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Guy in his underwear wraps up 25-day Internet fundraiser

TORONTO - Mark McIntyre is used to receiving horrified looks when hegreets people at the door. But he hopes that'll change soon.

TORONTO - Mark McIntyre is used to receiving horrified looks when he
greets people at the door. But he hopes that'll change soon.

McIntyre
has become pretty comfortable engaging with others while almost naked
as he enters the final stretch of a 25-day web stunt called “The Guy at
Home in His Underwear
.”


He's not an exhibitionist and doesn't
particularly enjoy the sensation of being constantly watched - while
shirtless and pantsless - but the cancer survivor swallowed his pride
for a good cause.


With a sponsorship from the underwear company
Stanfield's, McIntyre has raised $50,000 for the Canadian Cancer
Society and hopes guyathome.com has spread some awareness about
testicular cancer, which he was diagnosed with a few years ago.


Although
McIntyre, 41, has a theatre background, he said on Friday morning - Day
24 of the campaign - that it wasn't easy putting most of himself out
there for all the Internet to see.


“There's nothing that ever
prepares you for this,” he said during a telephone interview, which
like everything else he does, was broadcast live.


“You sort of
get used to it a little bit, I guess, but at the same time I think it's
really surreal and for the next two weeks I'm probably going to be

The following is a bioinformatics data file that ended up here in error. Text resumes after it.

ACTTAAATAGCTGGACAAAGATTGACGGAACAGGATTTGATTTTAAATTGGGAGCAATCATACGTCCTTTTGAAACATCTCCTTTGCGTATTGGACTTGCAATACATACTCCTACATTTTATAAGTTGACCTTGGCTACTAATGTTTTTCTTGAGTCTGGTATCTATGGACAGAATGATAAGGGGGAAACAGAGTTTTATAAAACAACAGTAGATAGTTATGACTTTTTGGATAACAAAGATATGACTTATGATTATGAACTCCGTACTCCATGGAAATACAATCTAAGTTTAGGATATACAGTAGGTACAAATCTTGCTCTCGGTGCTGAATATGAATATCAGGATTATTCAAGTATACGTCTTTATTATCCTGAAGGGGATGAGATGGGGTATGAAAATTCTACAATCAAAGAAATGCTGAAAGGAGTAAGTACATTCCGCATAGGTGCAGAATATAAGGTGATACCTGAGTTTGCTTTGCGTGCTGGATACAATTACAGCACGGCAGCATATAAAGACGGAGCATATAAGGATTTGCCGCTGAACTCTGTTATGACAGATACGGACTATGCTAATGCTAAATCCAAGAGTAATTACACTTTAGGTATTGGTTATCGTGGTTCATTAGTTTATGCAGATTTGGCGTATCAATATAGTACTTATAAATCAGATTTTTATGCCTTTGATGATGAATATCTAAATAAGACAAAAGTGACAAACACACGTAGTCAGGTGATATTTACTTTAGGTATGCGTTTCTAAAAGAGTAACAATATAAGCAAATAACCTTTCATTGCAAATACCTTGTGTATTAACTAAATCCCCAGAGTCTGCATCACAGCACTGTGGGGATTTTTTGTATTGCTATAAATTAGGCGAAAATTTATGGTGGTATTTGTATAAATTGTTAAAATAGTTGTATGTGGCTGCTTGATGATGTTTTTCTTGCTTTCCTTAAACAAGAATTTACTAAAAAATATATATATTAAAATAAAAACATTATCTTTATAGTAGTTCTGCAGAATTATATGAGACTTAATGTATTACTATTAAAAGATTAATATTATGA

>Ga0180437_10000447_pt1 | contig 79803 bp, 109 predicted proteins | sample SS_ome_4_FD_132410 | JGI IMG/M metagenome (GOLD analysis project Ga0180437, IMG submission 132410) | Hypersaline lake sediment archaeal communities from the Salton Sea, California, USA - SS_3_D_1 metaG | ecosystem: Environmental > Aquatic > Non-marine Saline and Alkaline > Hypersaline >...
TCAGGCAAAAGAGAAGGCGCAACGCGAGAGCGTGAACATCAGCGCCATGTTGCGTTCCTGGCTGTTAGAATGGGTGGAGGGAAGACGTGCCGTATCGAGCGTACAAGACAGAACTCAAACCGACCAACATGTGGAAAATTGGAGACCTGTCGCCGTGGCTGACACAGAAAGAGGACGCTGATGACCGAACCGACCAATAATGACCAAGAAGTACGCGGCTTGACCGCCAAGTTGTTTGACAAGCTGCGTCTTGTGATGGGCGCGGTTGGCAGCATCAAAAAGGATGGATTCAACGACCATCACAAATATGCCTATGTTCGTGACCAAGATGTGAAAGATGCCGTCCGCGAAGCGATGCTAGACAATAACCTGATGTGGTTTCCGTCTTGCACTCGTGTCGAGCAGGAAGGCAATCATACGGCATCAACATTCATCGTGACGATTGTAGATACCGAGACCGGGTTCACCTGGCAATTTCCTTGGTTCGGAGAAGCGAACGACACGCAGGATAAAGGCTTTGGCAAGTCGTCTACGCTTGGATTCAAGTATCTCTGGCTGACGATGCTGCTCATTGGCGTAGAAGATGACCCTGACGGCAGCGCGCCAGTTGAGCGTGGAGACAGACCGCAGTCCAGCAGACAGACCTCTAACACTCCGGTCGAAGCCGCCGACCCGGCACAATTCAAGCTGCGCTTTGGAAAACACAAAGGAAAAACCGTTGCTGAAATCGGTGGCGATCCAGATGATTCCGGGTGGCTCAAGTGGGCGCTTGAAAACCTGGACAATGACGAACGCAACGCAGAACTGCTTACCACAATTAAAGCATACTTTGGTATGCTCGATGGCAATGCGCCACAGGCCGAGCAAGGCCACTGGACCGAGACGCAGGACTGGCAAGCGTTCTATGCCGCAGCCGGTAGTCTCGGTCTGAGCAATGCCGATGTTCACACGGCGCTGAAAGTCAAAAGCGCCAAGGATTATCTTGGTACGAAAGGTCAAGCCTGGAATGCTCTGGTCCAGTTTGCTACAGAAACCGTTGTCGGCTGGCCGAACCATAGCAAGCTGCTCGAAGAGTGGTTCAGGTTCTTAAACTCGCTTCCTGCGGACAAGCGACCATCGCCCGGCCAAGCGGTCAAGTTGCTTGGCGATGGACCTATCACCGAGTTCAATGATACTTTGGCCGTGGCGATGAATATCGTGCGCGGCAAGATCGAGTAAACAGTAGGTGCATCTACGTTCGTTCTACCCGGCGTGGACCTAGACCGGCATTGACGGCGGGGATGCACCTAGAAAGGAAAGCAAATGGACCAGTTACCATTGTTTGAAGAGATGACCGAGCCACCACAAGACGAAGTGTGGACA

looking over my shoulder thinking that people are watching me.”


Most
of the time, McIntyre's sequestered life was mundane, and he spent
large chunks of the day sitting at a computer chatting with viewers to
pass the time. To spice things up, some activities were scheduled for
him, including a psychic reading, a blind date, lessons in yoga, belly
dancing, volleyball, playing the didgerydoo, and a birthday party.


To
raise extra money he also took part in a few challenges, including
frying up bacon, having his chest waxed and getting a tattoo.


He
admitted to doing a bit of clock watching over the past few days and
was itching to get outside and go for a long, long walk. After putting
some pants on, of course.


“I'm a total walker,” he said, “I feel
like a little bit of a caged animal in here sometimes because I walk
everywhere ... and without that it's been really bizarre for me. So
yeah, I'll probably go for a nine-hour walk.”


The end of
McIntyre's time in front of the cameras will come Saturday afternoon
sometime around 4 p.m. ET, after accepting the $50,000 cheque and
saying his goodbyes. He's glad he had the chance to share the story of
his cancer diagnosis with countless people around the world - no
viewership stats were available for the website but his Facebook page
had more than 51,000 “Likes” as of Friday afternoon - and hopes some of
his followers are now aware of how testicular cancer strikes young men.


According
to the Canadian Cancer Society, about 900 Canadian men are diagnosed
with testicular cancer every year. While most are between 15 to 29 when
they discover they have the disease, McIntyre, who works at a Toronto
comedy club, got the cancer later, at 38.


“No matter what the statistics tell you, you should always be checking,” he said.

 
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